College of DuPage Brings Honeybees to Campus Natural Area
By Brian Kleemann
College of DuPage is buzzing about its new residents on campus.
Thanks to a grant from the Honeybee Conservancy, COD has installed a beehive in a natural area on the east side of campus. A partnership with Kline Creek Farm has provided the expertise and training for staff to maintain the beehive, which will not only benefit the surrounding natural areas with needed pollination but also function as a learning lab for students and visitors.
“The honeybee decline is an environmental problem that most people don’t know about,” said David Taylor, Instructor of Biology at College of DuPage. “We already bring classes to study our on-campus prairie reserves, and we hope the beehive adds to in-class discussions on pollination.”
Click here for photos of the beehive on campus.
According to the Honeybee Conservancy, 50 percent of Midwestern native bee species have disappeared over the last century. A study by the USDA and a partnership of bee groups found that 42 percent of managed honeybee colonies died between April 2014 and April 2015, the second-highest rate in nine years. This die-off threatens $15 billion worth of crops that require bee pollination.
Through its Sponsor-A-Hive program, the Honeybee Conservancy offers materials grants that consist of bees, their homes, beekeeping equipment and information on how to care for them. Hives are to be placed in locations that can bolster bee populations, advance science and environmental education, and pollinate locally grown food.
Because the College of DuPage campus in Glen Ellyn contains more than 40 acres of prairie and natural areas, Taylor, Biology Professor Shamili Ajgaonkar and Outdoor Lab/Prairie Manager Remic Ensweiler thought a beehive would be an ideal addition. In May, COD received more than 3,000 bees and the hive, which is now located in the nature area east of the McAninch Arts Center. The hive provides the substrate where the bees will build their honeycombs, which they start within a few days of the hive being installed.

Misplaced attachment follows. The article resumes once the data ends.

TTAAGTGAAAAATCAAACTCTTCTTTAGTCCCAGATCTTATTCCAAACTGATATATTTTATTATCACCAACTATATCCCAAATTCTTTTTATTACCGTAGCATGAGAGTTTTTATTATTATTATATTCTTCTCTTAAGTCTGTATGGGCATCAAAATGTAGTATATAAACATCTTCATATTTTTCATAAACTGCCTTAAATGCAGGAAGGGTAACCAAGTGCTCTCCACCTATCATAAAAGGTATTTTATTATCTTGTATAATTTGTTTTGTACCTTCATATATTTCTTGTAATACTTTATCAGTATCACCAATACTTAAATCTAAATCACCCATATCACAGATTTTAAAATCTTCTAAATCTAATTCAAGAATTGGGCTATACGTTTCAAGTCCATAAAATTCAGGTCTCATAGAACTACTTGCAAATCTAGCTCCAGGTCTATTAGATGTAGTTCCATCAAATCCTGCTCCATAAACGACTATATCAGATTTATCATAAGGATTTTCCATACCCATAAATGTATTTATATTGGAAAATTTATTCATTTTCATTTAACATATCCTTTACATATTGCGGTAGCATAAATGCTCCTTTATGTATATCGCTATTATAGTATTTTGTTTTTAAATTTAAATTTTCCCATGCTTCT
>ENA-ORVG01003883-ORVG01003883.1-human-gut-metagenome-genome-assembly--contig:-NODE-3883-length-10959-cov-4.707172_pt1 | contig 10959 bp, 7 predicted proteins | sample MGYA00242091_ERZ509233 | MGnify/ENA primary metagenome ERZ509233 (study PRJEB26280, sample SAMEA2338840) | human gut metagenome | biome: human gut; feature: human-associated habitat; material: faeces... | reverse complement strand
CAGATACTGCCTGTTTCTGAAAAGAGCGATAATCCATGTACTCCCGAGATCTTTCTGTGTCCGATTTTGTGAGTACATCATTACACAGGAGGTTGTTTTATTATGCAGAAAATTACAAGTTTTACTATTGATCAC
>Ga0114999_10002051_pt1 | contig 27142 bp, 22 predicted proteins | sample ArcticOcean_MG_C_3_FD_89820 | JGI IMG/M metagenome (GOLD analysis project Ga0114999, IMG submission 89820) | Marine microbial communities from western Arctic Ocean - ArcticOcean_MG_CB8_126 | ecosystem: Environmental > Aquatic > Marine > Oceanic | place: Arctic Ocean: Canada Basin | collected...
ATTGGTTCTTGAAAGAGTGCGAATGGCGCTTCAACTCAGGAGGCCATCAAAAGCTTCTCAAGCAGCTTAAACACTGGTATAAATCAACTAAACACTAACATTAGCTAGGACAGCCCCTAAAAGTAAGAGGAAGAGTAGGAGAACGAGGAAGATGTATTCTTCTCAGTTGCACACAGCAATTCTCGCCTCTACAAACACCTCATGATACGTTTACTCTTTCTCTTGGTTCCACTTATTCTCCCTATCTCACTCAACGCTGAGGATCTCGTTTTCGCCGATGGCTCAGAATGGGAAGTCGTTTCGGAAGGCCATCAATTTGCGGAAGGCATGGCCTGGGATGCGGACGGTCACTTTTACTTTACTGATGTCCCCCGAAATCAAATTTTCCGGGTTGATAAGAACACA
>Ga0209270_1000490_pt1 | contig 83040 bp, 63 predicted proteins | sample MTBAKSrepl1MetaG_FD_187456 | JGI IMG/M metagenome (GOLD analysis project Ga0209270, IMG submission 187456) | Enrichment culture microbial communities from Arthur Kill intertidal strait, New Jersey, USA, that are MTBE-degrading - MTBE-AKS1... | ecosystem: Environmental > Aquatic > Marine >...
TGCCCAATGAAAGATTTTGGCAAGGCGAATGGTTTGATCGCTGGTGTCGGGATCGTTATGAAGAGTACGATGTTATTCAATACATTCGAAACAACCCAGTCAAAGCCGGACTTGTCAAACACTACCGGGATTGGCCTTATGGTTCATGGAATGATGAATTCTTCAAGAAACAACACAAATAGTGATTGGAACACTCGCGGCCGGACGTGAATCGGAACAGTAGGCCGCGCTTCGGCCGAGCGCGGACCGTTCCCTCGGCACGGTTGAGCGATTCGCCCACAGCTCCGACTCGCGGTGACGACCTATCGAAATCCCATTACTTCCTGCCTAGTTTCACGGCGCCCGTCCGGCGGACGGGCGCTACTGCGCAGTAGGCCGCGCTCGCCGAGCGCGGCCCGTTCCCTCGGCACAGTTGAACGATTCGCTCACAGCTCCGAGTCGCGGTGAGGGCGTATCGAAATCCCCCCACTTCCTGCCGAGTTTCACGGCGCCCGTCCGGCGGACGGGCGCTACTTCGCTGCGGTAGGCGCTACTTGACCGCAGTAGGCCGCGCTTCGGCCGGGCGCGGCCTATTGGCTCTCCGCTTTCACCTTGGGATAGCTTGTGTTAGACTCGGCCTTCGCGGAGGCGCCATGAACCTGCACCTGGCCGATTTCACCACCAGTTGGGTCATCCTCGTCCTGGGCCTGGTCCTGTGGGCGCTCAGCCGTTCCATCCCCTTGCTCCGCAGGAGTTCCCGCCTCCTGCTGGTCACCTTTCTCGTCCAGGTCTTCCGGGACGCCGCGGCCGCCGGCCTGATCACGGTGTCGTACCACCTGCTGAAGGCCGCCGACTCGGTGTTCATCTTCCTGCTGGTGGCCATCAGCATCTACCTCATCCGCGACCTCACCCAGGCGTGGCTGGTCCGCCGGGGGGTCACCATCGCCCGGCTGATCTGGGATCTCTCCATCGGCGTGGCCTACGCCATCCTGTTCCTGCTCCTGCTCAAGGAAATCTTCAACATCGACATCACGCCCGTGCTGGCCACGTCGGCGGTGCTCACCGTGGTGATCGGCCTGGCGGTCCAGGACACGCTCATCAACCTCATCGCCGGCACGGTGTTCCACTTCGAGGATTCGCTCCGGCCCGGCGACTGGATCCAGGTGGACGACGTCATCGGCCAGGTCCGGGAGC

Ajgaonkar said the College received another grant that is being used to build and install a second beehive on campus near the first one.
“In researching bees, we discovered that it was better to have two hive and colonies,” she said. “From an educational standpoint, each colony will have its own distinct characteristics.”
Taylor said the first year of activity surrounds the establishment of the hive. After that, classes can identify and implement pollination projects.
“The potential is huge, from future lectures to hands-on activities,” he said. “The campus also benefits because our native plants will be pollinated by our own bees. And we haven’t even discussed what to do with the honey, which could draw other programs into this initiative.”
College of DuPage is regionally accredited by the Higher Learning Commission. Serving approximately 28,000 students each term, College of DuPage is the largest public community college in the state of Illinois. The College grants nine associate degrees and offers more than 170 career and technical certificates in over 50 areas of study.
Caption: Beekeeper Jana Kinsman transfers thousands of honeybees from a temporary container to their new beehive on campus in Glen Ellyn. (Photo by Press Photography Network/Special to College of DuPage)
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